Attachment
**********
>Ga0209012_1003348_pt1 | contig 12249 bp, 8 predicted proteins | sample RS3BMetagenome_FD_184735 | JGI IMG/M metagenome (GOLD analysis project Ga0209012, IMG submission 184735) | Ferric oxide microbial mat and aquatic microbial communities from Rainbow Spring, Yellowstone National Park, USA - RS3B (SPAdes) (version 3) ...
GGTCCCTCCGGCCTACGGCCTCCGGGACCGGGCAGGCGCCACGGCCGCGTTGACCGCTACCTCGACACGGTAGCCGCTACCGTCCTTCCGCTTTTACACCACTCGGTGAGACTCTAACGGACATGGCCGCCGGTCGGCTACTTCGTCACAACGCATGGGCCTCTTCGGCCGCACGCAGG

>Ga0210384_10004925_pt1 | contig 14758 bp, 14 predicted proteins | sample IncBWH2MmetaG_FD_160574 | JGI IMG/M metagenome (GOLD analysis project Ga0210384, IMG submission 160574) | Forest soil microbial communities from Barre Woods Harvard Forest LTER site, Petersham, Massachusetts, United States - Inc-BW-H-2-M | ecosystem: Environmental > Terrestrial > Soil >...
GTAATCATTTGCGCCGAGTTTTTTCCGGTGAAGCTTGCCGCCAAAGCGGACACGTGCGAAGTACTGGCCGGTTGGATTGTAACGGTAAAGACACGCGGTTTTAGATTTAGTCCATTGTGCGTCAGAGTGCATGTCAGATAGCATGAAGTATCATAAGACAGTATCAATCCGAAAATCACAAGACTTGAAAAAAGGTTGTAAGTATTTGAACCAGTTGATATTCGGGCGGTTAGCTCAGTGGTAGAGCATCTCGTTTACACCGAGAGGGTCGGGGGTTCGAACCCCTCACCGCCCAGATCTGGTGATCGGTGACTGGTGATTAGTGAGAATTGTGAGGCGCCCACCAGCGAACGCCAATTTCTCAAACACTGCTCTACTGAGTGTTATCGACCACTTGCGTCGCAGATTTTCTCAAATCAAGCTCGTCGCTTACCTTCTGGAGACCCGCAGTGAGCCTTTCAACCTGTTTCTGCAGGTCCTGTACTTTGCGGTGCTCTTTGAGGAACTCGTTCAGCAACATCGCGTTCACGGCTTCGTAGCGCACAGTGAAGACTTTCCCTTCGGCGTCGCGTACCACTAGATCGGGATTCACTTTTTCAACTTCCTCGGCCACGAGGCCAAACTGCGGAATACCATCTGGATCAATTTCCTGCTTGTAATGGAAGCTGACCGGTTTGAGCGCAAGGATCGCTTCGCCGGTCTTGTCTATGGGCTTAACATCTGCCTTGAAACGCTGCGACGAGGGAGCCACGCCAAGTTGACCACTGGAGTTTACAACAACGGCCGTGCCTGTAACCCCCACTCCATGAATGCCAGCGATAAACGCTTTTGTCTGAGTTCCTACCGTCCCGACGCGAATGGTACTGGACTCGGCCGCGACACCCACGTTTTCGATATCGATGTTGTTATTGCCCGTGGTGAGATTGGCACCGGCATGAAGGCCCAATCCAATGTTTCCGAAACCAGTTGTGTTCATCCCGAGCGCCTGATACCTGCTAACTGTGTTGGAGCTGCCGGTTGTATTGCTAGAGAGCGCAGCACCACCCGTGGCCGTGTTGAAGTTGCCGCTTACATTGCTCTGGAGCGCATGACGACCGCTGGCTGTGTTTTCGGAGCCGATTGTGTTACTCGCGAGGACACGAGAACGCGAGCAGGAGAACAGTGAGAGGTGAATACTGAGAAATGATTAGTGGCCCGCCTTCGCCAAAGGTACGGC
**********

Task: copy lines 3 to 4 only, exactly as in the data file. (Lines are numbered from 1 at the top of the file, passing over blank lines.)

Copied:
>Ga0210384_10004925_pt1 | contig 14758 bp, 14 predicted proteins | sample IncBWH2MmetaG_FD_160574 | JGI IMG/M metagenome (GOLD analysis project Ga0210384, IMG submission 160574) | Forest soil microbial communities from Barre Woods Harvard Forest LTER site, Petersham, Massachusetts, United States - Inc-BW-H-2-M | ecosystem: Environmental > Terrestrial > Soil >...
GTAATCATTTGCGCCGAGTTTTTTCCGGTGAAGCTTGCCGCCAAAGCGGACACGTGCGAAGTACTGGCCGGTTGGATTGTAACGGTAAAGACACGCGGTTTTAGATTTAGTCCATTGTGCGTCAGAGTGCATGTCAGATAGCATGAAGTATCATAAGACAGTATCAATCCGAAAATCACAAGACTTGAAAAAAGGTTGTAAGTATTTGAACCAGTTGATATTCGGGCGGTTAGCTCAGTGGTAGAGCATCTCGTTTACACCGAGAGGGTCGGGGGTTCGAACCCCTCACCGCCCAGATCTGGTGATCGGTGACTGGTGATTAGTGAGAATTGTGAGGCGCCCACCAGCGAACGCCAATTTCTCAAACACTGCTCTACTGAGTGTTATCGACCACTTGCGTCGCAGATTTTCTCAAATCAAGCTCGTCGCTTACCTTCTGGAGACCCGCAGTGAGCCTTTCAACCTGTTTCTGCAGGTCCTGTACTTTGCGGTGCTCTTTGAGGAACTCGTTCAGCAACATCGCGTTCACGGCTTCGTAGCGCACAGTGAAGACTTTCCCTTCGGCGTCGCGTACCACTAGATCGGGATTCACTTTTTCAACTTCCTCGGCCACGAGGCCAAACTGCGGAATACCATCTGGATCAATTTCCTGCTTGTAATGGAAGCTGACCGGTTTGAGCGCAAGGATCGCTTCGCCGGTCTTGTCTATGGGCTTAACATCTGCCTTGAAACGCTGCGACGAGGGAGCCACGCCAAGTTGACCACTGGAGTTTACAACAACGGCCGTGCCTGTAACCCCCACTCCATGAATGCCAGCGATAAACGCTTTTGTCTGAGTTCCTACCGTCCCGACGCGAATGGTACTGGACTCGGCCGCGACACCCACGTTTTCGATATCGATGTTGTTATTGCCCGTGGTGAGATTGGCACCGGCATGAAGGCCCAATCCAATGTTTCCGAAACCAGTTGTGTTCATCCCGAGCGCCTGATACCTGCTAACTGTGTTGGAGCTGCCGGTTGTATTGCTAGAGAGCGCAGCACCACCCGTGGCCGTGTTGAAGTTGCCGCTTACATTGCTCTGGAGCGCATGACGACCGCTGGCTGTGTTTTCGGAGCCGATTGTGTTACTCGCGAGGACACGAGAACGCGAGCAGGAGAACAGTGAGAGGTGAATACTGAGAAATGATTAGTGGCCCGCCTTCGCCAAAGGTACGGC